The Connection Between Trauma and Substance Abuse

By April 20, 2021May 28th, 2024Trauma
trauma and substance abuse

Trauma reaction is a normal and natural human response to experiences of genuine threat to life and safety. When we are exposed to severely distressing events, our minds, bodies, and emotions go into overdrive.

This can result in uncomfortable feelings. It’s not uncommon for trauma survivors to turn to substances, like alcohol or prescription drugs, in an attempt to numb those feelings. This is particularly dangerous, as substance abuse can turn into an addiction and cause serious health issues.

In this article, we’re taking a closer look at the connection between trauma and substance abuse as well as the benefits of starting your sustainable recovery.

Trauma and Substance Abuse

What starts out as an anxious survival response to the situation – such as going into a flight-or-fight mode during the event – naturally progresses into exploring the stages of grief. If these steps are navigated successfully to the point of finding a way to be at peace, a person can be considered as having moved past the trauma. If these recovery steps are not obtained, the trauma can be identified as evolving into a mental health disorder.

Here’s what you need to know about trauma and substance abuse.

Types of Trauma

The initial concept of treating trauma as a mental health condition began as a response to veterans returning from WWII. It was discovered that soldiers, who had no indication of mental health disorder prior to joining the war, were exhibiting debilitating symptoms upon their return home. Being exposed to the daily threat of their own death, and being exposed to the death of those around them, had severely traumatized them.

As the concept has developed, experts have recognized that there are more sources than the experience of war which can result in a traumatic response. Any situation which threatens our sense of safety – even if that perception is subjective – can contribute to changes in the brain which manifest as a maladaptive response to trauma. Some of the sources of trauma are obvious, and some are more hidden.

Childhood Trauma

Women who have experienced childhood trauma, including neglect or abandonment, are particularly vulnerable to substance abuse. Research found childhood trauma is responsible for around 30% of mental disorders and substance use disorders are among the most frequent mental disorders following traumatic events. Neglect and abandonment are two of the most common issues among women suffering from substance abuse. Childhood trauma may also involve witnessing domestic violence, verbal abuse, emotional abuse, the loss of a parent, and more.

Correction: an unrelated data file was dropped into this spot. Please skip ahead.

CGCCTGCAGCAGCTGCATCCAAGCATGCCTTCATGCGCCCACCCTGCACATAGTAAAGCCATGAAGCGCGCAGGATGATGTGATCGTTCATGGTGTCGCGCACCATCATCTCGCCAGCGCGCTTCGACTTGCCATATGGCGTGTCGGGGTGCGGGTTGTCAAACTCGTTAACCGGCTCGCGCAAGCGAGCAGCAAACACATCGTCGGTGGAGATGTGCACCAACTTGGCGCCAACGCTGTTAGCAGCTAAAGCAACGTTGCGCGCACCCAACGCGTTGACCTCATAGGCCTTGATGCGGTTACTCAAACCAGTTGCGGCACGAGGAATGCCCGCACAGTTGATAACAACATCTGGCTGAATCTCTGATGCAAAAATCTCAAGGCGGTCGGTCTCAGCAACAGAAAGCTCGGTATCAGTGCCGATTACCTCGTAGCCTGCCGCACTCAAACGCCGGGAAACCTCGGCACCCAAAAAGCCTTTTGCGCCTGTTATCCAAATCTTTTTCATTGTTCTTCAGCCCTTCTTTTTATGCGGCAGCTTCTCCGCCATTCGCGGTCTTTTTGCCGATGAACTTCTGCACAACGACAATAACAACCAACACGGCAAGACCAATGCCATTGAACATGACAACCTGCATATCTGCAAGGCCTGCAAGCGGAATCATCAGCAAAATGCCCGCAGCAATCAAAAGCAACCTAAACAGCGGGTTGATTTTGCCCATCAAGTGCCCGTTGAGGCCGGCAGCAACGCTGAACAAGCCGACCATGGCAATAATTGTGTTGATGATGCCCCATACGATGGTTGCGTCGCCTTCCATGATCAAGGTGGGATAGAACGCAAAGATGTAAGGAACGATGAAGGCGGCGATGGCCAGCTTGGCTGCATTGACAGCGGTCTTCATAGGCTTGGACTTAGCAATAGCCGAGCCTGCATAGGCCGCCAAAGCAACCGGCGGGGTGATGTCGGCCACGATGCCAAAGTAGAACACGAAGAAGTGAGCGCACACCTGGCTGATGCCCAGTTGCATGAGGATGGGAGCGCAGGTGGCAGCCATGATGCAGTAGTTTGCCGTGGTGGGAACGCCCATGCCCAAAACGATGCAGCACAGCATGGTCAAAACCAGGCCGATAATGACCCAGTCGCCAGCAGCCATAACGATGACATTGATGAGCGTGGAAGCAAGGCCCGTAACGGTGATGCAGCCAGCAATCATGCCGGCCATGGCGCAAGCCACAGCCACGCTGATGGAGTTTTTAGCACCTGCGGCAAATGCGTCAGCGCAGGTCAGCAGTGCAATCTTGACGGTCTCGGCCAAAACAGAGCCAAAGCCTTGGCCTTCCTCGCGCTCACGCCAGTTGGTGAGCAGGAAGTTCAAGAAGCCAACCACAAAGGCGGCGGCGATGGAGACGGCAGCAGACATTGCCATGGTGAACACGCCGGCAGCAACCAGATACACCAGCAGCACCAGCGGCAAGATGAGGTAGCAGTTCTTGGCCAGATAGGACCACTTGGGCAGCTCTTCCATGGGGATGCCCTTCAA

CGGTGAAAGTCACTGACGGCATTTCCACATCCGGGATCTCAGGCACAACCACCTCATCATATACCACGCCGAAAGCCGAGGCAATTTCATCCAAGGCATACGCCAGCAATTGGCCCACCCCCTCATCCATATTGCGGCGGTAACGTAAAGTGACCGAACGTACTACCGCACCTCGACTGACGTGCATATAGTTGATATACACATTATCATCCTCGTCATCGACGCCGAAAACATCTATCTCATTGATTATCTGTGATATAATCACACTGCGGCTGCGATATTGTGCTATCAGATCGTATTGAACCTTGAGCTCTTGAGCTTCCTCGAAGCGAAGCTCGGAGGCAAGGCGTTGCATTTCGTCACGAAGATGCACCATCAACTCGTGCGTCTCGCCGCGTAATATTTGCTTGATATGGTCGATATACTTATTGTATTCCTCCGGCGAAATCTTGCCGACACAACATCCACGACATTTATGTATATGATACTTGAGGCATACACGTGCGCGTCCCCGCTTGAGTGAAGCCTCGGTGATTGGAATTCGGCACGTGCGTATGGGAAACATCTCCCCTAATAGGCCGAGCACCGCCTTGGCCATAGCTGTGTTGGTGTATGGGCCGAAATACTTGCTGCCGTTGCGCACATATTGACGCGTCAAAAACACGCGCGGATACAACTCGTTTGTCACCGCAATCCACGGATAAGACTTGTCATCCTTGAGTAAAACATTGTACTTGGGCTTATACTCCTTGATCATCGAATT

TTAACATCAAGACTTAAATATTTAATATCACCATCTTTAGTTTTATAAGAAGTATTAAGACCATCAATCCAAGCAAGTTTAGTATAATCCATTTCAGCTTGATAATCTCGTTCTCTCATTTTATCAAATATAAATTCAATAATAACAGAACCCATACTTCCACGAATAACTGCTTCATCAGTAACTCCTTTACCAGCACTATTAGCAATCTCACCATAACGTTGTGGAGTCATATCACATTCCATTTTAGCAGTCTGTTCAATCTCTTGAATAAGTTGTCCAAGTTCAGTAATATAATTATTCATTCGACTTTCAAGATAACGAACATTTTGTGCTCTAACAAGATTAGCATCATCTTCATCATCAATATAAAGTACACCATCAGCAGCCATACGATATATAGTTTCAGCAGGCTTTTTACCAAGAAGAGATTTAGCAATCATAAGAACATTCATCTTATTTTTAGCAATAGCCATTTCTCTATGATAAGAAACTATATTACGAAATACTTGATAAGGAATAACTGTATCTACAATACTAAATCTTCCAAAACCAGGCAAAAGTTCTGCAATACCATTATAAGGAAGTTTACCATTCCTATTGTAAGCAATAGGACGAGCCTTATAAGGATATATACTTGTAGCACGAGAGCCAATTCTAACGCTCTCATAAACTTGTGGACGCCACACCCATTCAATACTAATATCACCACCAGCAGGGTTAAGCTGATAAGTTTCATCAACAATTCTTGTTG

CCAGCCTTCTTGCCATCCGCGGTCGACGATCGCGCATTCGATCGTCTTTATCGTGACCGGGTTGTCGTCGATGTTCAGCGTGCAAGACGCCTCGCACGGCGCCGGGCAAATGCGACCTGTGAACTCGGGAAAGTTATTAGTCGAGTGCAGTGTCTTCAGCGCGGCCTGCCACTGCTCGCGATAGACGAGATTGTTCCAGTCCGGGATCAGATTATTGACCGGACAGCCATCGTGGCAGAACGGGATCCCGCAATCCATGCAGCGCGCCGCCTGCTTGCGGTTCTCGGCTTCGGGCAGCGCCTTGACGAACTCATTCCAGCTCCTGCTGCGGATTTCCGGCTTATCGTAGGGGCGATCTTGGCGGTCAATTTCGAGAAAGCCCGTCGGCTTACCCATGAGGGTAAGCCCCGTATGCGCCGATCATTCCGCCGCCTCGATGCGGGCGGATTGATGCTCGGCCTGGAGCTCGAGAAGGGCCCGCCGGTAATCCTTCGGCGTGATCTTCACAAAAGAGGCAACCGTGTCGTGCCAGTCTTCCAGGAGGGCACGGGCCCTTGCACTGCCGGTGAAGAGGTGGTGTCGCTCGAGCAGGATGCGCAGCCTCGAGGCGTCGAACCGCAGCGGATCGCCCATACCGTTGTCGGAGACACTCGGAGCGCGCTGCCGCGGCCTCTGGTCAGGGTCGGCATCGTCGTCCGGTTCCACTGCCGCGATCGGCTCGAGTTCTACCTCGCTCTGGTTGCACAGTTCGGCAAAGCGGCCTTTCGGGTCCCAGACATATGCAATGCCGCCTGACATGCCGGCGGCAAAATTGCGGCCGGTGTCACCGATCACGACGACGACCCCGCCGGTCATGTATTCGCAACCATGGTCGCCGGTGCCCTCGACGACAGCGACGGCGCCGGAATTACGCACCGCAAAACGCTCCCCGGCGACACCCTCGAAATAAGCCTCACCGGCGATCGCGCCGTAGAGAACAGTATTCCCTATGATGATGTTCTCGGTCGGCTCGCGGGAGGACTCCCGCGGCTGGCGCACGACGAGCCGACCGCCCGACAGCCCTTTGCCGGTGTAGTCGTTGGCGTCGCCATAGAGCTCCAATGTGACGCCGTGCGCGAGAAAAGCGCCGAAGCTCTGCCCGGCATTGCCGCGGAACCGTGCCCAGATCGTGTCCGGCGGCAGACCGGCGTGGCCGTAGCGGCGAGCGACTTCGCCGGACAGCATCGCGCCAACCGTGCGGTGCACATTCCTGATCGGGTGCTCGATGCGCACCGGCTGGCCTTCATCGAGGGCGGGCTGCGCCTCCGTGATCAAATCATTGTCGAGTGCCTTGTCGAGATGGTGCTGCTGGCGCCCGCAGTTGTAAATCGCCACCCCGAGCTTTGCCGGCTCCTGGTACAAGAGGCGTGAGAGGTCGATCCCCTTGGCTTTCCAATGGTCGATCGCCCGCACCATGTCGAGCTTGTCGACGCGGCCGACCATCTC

Sexual Assualt

With many sexual assault cases, the victim experiences a genuine fear that she may be killed. Even if fear of death was not a direct concern, the experience of having your inalienable rights to your physical body taken away from you by force or coercion is an extremely violating and traumatic experience. Trauma response symptoms to sexual assault and rape include difficulty trusting others, fear of being in public, and feelings of guilt.

Physical Abuse

As with sexual assault, experiences of physical abuse can be considered life-threatening, or not. The amount of fear that is generated when someone is attempting to avoid the wrath and physical cruelty of an abuser can create the conditions of long-lasting trauma response. Trauma symptoms as a result of physical abuse include exaggerated startle response, avoidance of activities, and fear of speaking up for oneself.

Emotional and Psychological Abuse

Emotional and psychological abuse are some of the more hidden monsters in our society. They are not tangible or empirically observable, which makes it hard for our legal system to intervene in such cases with an appropriate response. While the immediate effects of this form of abuse may not be as apparent as those suffered in other forms of trauma, enduring sustained abuse of this type can alter our ability to cope and respond to situations without a maladaptive reaction.